MEINEKE: It is, because they're talking about this one did that wrong and that one did that wrong, and not what they're going to do for us. Some people are very undecided.

BASH: And you told me earlier that you want to have a cap on campaign spending?

MEINEKE: Exactly.

BASH: I'm not sure your brother would like that.

John, I'm going to come back to you, but this is a perfect example of what we are hearing here. You know, confusion and actually a lot of dissatisfaction, even from the speaker of the House's sister.

KING: Dana Bash live. Get a drink. I wouldn't mind one right now. The bar formerly owned by the speaker of the House, John Boehner. We'll check in with Dana throughout the night.

And of course, with Super Tuesday tomorrow night, we've been talking about Rick Santorum is now statistically tied with Mitt Romney in both Ohio and Tennessee. Between those two states, 118 delegates up for grabs tomorrow. Too bad Santorum was ineligible for some of them; he couldn't make all the filing requirements.

Let's bring in Rick Santorum's top adviser, John Brabender. He's live in Washington tonight.

John, can you win -- we've got some audio difficulties with John Brabender, I believe. Can we fix this up?

We'll take a quick break. We'll work out those difficulties. We'll be with you in just a second.


KING: I believe, I certainly hope, we've worked out our technical difficulties. John Brabender is the top advisor to Rick Santorum's Republican presidential campaign. He joins us this evening from Washington.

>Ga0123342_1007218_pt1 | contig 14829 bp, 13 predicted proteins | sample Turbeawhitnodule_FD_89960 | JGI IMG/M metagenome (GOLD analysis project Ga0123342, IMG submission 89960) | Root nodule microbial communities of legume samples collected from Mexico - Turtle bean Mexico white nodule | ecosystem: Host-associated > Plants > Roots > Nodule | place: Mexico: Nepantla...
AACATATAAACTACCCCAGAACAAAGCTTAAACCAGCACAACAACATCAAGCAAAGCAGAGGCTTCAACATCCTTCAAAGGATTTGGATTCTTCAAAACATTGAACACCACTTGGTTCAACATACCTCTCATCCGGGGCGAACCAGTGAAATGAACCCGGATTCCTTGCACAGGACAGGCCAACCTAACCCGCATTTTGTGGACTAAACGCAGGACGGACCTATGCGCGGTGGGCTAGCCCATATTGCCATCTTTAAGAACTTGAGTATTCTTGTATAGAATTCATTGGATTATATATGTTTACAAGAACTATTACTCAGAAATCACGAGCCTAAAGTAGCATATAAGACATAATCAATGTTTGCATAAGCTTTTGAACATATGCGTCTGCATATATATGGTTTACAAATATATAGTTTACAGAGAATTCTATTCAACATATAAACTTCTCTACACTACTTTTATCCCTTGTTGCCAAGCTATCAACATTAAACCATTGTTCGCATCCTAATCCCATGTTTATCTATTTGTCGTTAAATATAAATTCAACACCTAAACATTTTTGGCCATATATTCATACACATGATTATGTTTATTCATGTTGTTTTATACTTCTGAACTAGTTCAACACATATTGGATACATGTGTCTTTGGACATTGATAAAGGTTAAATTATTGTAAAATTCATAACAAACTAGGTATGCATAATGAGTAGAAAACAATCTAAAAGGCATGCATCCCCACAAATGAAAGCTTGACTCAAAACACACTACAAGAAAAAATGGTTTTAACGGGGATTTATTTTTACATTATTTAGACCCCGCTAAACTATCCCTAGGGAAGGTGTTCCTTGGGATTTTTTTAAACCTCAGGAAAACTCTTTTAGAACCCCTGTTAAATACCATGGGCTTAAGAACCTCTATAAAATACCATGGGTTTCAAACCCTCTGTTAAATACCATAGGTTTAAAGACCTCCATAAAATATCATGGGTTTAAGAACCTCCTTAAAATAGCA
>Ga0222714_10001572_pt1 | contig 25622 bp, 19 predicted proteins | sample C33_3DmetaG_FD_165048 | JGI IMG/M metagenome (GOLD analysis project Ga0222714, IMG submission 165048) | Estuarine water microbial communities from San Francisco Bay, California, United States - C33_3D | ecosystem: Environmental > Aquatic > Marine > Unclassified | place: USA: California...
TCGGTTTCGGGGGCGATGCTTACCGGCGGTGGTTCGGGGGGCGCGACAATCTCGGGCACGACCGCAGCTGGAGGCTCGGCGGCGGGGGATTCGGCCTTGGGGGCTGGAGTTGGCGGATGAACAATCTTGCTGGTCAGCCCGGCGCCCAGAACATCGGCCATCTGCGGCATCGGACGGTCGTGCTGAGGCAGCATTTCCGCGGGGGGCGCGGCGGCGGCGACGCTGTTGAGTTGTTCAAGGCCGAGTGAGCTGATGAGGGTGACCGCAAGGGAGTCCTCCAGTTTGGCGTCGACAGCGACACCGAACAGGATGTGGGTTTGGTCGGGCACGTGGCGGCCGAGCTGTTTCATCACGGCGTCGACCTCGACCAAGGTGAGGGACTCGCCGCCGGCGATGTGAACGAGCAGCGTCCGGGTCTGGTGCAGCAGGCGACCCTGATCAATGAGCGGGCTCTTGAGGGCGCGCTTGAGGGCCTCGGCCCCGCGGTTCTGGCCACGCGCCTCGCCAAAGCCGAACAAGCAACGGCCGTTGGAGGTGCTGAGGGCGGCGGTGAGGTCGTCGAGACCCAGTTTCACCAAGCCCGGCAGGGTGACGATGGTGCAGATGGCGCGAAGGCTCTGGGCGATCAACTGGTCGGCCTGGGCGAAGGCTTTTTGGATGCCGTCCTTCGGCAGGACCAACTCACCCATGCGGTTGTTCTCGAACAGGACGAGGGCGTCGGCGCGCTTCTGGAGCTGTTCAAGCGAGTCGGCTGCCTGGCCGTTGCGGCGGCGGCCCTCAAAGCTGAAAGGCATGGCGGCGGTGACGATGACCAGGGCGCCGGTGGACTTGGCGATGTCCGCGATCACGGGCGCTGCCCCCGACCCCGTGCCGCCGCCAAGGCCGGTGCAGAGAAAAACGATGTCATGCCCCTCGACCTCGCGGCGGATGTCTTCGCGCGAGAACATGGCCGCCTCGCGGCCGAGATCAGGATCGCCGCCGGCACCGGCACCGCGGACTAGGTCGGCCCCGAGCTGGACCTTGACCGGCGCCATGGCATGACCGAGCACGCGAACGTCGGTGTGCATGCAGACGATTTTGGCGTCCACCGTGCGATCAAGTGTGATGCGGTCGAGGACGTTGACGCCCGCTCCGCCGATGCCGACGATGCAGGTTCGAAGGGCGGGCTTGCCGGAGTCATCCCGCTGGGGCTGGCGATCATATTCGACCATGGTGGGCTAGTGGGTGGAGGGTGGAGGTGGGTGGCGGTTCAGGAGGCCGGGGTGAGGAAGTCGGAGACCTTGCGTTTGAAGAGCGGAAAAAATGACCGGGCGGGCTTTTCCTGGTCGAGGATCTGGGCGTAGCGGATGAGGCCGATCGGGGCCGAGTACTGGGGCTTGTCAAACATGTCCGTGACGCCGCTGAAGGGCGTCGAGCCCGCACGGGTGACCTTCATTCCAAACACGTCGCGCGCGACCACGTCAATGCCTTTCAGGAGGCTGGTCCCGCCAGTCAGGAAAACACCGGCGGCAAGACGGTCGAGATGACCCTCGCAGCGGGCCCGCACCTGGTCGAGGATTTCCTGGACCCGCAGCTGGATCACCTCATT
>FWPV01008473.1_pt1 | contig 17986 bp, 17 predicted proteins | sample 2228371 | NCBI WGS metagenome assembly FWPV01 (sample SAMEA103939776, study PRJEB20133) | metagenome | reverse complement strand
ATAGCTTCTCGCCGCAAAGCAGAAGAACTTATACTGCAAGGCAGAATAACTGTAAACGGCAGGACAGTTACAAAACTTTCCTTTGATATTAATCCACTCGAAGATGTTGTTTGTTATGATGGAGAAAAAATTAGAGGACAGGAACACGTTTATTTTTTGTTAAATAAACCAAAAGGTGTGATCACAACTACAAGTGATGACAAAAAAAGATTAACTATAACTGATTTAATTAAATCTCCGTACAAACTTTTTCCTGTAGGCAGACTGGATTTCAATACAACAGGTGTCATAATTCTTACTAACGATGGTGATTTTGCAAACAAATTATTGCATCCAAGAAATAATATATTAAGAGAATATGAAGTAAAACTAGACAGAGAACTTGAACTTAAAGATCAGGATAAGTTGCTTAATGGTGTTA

John, it's Super Tuesday tomorrow. If we went back and rewound the tape a week ago -- or so ago, you would see Santorum well ahead in Ohio, Rick Santorum well ahead in Tennessee, Rick Santorum well ahead in Oklahoma. But on the eve of that voting, Rick Santorum is ahead in Oklahoma but in a dead heat in Tennessee and Ohio. What happened?

JOHN BRABENDER, TOP ADVISOR, RICK SANTORUM CAMPAIGN: Well, first of all, some of the polls also show Rick Santorum ahead in Ohio. Some of them show him ahead in Tennessee.

I think what you've got to factor into this, the bigger question I have is Mitt Romney came out today, between his campaign and his super PAC has spent $12 million in Ohio alone. We've spent about $560,000 in Ohio. How does someone spend $12 million and right now in the polls, your poll, only be at 32 percent? Almost 70 percent of Ohioans say they're not ready to vote for Romney, despite him spending $12 million. So same thing happened in Michigan last week. We got outspent 6 to 1, but we left there with the same number of delegates as Mitt Romney in his home state. How does one spend that much money and get that few delegates if there isn't some type of enthusiasm gap?